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... empire that the Church would take over as its own. But they did not all attempt to be universal. Gregory of Tours in the late sixth century, the opening of whose candid and ramshackle History of the Franks might be the most engaging of any work of history – ‘A great many things keep happening, some good, some bad’ – came to concentrate on events in ...

Ireland at Swim

Denis Donoghue, 21 April 1983

The Crane Bag Book of Irish Studies, 1977-1981 
edited by M.P. Hederman and R. Kearney, with a preface by Seamus Heaney.
Blackwater Press/Colin Smythe, 930 pp., £25, October 1982, 9780905471136
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A Colder Eye: The Modern Irish Writers 
by Hugh Kenner.
Knopf, 352 pp., $16.95, April 1983, 0 394 42225 2
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... England is that in Ireland ‘the conventions of English Romanticism, its blessings in the gentle woods, its brooks that murmur and its winds that cry, were simply implausible.’ Irish landscape is determined rather by individual acts of will, violent and transient. Hence ‘ruined castles, ruined houses, ruined towers round or square, mark achievement that ...

In Fiery Letters

Mark Ford: F.T. Prince, 8 February 2018

Reading F.T. Prince 
by Will May.
Liverpool, 256 pp., £75, December 2016, 978 1 78138 333 9
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... Since I have seen him clear, Whether he fondle a golden mare Which he has ridden through wet woods, Or in the sunlight by the water Stand silent as a tree, this verse no longer weeps.The androgynous beauty of the poem’s addressee, who is initially pictured as a Wildean decadent (‘Give him a pale skin, a long hand,/A grey eye with deep eyelids, with ...

Are women nicer than men?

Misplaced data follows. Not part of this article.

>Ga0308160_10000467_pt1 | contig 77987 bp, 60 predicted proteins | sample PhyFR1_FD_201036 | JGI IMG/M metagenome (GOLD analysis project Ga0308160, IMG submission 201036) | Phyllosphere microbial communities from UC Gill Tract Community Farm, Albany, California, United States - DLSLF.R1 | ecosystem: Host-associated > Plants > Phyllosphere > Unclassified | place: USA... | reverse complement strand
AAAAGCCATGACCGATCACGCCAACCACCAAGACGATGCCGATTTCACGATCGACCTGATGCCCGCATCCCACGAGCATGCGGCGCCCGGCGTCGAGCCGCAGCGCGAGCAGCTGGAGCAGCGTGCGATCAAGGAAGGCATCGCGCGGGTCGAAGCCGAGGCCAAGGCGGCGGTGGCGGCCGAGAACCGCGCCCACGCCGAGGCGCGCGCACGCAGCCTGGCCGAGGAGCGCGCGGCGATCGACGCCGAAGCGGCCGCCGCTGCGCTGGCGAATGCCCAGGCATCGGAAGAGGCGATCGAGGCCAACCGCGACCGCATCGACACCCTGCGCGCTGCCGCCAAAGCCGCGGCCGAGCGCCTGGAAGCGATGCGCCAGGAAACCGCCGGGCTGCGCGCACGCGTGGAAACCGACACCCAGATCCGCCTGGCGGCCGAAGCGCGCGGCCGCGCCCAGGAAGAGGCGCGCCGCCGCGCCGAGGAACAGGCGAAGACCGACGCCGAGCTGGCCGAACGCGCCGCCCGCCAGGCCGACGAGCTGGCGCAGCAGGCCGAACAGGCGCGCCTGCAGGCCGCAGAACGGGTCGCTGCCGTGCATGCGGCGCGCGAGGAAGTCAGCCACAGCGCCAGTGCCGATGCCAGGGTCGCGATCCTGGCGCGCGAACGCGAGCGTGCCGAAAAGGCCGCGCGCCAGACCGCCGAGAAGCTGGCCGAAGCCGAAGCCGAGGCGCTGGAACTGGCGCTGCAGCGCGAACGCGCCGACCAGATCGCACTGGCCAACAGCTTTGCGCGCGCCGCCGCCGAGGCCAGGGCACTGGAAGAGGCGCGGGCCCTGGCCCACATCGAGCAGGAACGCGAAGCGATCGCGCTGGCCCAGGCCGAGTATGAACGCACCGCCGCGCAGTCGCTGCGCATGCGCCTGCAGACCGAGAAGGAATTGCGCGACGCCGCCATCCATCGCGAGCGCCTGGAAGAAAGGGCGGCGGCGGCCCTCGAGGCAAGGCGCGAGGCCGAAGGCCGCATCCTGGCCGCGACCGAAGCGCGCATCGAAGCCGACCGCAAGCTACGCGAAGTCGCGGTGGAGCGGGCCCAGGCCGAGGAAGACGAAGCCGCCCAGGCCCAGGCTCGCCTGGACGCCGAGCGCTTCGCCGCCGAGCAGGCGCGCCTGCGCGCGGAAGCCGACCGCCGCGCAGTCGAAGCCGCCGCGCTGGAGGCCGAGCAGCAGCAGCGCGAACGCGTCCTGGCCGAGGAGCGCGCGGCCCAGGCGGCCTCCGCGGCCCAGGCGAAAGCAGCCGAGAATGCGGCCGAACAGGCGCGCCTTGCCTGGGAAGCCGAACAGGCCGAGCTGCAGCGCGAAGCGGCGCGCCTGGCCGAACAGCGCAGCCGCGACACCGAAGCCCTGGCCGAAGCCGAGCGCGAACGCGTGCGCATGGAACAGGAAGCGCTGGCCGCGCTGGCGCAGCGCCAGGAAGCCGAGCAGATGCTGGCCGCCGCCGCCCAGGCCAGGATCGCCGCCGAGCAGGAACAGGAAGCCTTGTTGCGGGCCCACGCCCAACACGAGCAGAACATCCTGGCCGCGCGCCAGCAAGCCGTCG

Michael Wood, 21 February 1985

The Dark Hole Days 
by Una Woods.
Blackstaff, 127 pp., £3.50, December 1984, 0 85640 316 4
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Superior Women 
by Alice Adams.
Heinemann, 374 pp., £8.95, January 1985, 0 434 00631 9
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The Collected Stories 
by Frank Tuohy.
Macmillan, 410 pp., £12.95, December 1984, 0 333 38534 9
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The Apple in the Dark 
by Clarice Lispector, translated by Gregory Rabassa.
Virago, 361 pp., £10.95, January 1985, 0 86068 605 1
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Family Ties 
by Clarice Lispector and Giovanni Pontiero.
Carcanet, 140 pp., £8.95, January 1985, 0 85636 569 6
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... Places in fiction often have a curious dual nationality. They are entangled in historical events, marked on a solid social map. ‘It’s not exactly the moon I’m asking for,’ a girl thinks in The Dark Hole Days, ‘but surely all my dreams don’t end here: me in a duffle coat signing on the dole and walking in the debris of Belfast.’ Later she adds: ‘Belfast would fit into a corner of London ...

Where little Fyodor played

Stephen Greenblatt, 24 January 1991

... up to pay their last respects, lining up for three days on the lanes that ran through the birch woods, even though there had been only the smallest death notice in the newspapers and though public expressions of grief were not, to put it mildly, encouraged. Upstairs, we are shown the desk where Pasternak wrote – always the climax of a visit to a ...